The Police Union is bellowing hither and yon about no confidence in the Chief and the Commish, and marching and making speeches. Do they really want to be drawing the line over this one? The girl wasn't armed, and no matter how you slice it, it doesn't make the local force look good if this is the place they choose to make a stand.

Stoned loon with a gun shooting at folks? Sure. Whatever you need. That happened in Hillsboro a couple days ago -- guy went nuts, drove down the road, filling the air with bullets. Killed a passenger in a car, and got killed himself when he stopped and started to shoot it out with the law. His bad, and that's why we want cops working the streets, to protect us from him.

Twelve-year-old bad girls who violate a bus exclusion? Bean bag shotgun at contact distance? Somebody needs to stop and think about this one. It just doesn't sound right.

Yeah, yeah, I wasn't there, I didn't see how fierce the pre-teen girl was, it's easy for me to be a Monday-morning quarterback, but c'mon. In some cases, what it looks like is going to be far more important than what it might actually be, and in this case, these two guys are going to be seen as stepping stupid, and I find it hard not to nod and agree when I hear that.

38 comments:

jks9199 said...

I have a very hard time coming up with a justification for using a bean bag round at contact ranges like that. Using a Taser in drive stun or normal mode... sure.

But the bean bag is propelled by a shotgun charge. At that sort of range, it's almost surprising that she didn't end up with crippling damage to the leg.

Somebody's got some explaining to do.

Jason Couch said...

Ouch. And here I thought tasering the 10 year old was bad.

Bobbe Edmonds said...

I go around the block on this one...You have postulated on this blog about what to do if a fellow wearing the appropriate blue uniform and outfitted with the latest in explosive-discharge lead particle propellant approaches you in an aggravated state: Keep your fucking hands where they can see them, period. Even I know that, and I can't be accused of being the smartest banana in the bunch.

But a 12 year old girl...? I have to question if the training of the officer was sufficient, that it led him to think it would be "alright" to do that. I'm not trained like them, so what other options they have, I couldn't say. But I do think there must have been SOMETHING.

Still and all...I think I would side with the police on this. I would be the first to say that what they did was wrong, but I would also say that about a shark if it had just eaten a 12 year old girl who jumped into the shark pool...Didn't she KNOW they would do that? What was she thinking..."Hey guys, watch this! It'll be cool!"

What kind of moron resists arrest? The girl, 12 years old or not, defaulted on the primary rule, right there. The news story says she got popped once, started to comply, then resisted AGAIN, after being shot with a beanbag! They demonstrated what they were willing to do to her, and she all but said "Bring it, boys!"

Who were her parents, that taught her it was okay to do such things? Why are THEY not locked up for willfully endangering a child?

I don't want to come across as the Darth Vader of child rearing, but if that had been MY kid...Her ass would have resembled a freshly skinned carcass for weeks, and the next time she would have been let out to see daylight, Obama's DAUGHTERS would be running for president.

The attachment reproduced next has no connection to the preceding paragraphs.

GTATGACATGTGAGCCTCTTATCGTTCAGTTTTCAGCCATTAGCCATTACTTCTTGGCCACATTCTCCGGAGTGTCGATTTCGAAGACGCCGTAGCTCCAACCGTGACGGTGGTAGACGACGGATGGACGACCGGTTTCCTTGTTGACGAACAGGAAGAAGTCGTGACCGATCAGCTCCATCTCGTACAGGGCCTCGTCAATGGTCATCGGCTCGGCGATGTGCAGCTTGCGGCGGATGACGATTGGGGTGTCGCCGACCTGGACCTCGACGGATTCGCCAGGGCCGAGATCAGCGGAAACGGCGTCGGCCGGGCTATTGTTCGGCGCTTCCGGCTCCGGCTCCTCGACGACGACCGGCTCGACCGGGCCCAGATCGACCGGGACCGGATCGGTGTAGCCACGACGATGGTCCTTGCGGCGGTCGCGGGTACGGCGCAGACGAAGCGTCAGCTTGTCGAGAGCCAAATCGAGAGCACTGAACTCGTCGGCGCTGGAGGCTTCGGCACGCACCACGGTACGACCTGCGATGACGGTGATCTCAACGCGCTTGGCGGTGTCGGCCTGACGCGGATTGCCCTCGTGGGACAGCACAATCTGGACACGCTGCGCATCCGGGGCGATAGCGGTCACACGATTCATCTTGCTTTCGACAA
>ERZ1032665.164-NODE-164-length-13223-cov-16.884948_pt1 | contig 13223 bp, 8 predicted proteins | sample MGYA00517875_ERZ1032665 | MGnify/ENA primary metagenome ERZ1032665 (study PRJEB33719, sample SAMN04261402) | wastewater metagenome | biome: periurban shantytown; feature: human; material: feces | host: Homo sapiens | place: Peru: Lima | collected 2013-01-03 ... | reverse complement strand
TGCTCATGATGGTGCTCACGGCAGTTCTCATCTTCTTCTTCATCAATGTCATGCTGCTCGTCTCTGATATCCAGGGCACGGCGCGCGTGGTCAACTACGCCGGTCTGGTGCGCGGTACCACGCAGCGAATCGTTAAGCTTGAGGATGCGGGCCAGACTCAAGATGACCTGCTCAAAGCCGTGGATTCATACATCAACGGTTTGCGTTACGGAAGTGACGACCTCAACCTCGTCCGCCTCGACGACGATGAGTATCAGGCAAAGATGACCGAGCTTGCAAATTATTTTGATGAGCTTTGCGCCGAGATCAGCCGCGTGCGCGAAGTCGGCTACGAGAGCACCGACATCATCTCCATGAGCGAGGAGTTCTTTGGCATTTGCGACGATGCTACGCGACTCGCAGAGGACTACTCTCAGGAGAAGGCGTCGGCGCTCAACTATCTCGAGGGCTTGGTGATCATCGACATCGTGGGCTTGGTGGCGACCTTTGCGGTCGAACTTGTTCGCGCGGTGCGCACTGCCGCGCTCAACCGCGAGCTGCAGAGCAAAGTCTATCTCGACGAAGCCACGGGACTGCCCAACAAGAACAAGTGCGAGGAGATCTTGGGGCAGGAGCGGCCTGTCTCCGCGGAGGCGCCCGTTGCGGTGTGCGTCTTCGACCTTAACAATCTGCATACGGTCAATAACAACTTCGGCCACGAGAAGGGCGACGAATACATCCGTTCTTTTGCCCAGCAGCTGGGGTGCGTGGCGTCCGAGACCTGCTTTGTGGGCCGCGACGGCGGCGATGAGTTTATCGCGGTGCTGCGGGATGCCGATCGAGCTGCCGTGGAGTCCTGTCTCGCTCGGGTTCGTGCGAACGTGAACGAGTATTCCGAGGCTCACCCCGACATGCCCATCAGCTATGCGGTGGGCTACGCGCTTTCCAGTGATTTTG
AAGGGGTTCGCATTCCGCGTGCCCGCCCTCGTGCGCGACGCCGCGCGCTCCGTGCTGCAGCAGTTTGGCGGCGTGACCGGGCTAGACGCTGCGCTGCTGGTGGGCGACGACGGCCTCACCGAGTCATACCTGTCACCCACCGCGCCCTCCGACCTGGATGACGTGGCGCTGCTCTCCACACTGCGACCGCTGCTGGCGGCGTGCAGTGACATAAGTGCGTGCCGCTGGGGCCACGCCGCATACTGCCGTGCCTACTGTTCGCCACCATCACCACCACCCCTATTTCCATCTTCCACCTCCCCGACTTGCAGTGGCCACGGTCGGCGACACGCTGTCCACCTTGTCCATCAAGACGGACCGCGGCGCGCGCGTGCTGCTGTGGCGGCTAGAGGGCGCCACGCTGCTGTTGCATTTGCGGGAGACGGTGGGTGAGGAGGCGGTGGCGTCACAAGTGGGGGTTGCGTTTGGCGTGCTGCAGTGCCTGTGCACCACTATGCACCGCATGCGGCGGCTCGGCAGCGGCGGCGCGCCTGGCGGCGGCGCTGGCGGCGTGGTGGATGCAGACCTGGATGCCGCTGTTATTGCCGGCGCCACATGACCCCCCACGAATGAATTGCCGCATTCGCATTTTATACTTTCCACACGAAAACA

Wrong approaches all around on this one.

Steve Perry said...

Getting hit with a bean bag round, so I have been told by somebody who enjoyed that experience, is rather like getting tagged by somebody with a good arm swinging a ball peen hammer trying to see how big a dent he can put into a car door.

Police are taught to use the right tool for the job. And if they are not taught that Big Brother is everywhere watching, they surely know he has spy eyes at the MAX station, and all this wonderful activity was going to be recorded. Which it was.

If you are gonna do something questionable during an arrest of a twelve-year-old, doing it on camera is maybe not the best idea.

If you already have a record of excessive force when it comes to dealing with suspects, you might want to, you figure, tone it down when you know it is being videoed for the Six O'Clock News.

And I still maintain that once the hostilities commenced, two veteran police officers ought to be able to take down a preteen girl without resorting to a tool that offers the chance of serious, debilitating injury. Hands, tasers, batons.

A bad twelve-year-old acting foolish is expected. I cut them more slack than a seasoned street cop armed to the teeth, because when the unarmed girl stops flailing, nobody is apt to be hurt much. When the police get enthusiastic, people can be dead.

What the action seems to imply is that the officer didn't want to do it the hard way, so he just up and shot her. Which, given that his partner was wrapped up with the suspect, was interesting in that he could have caught that round if they'd twitched at the wrong second.

Morality aside, it's not the brightest tactical move.

Are these the guys I want standing between me an anarchy? Maybe if it's led by the children ...

James said...

We do a huge disservice to ourselves and our profession when we defend actions like this. Police officers should be the first to stand up and say "You were wrong". We decry the gangster mentality when the talk about "snitches" but when we close ranks to defend the indefensible, is it really any different? True, our motivations are better and our goals on a different end of the legal spectrum, but we have to take the lead in policing ourselves. Or others will do it for us.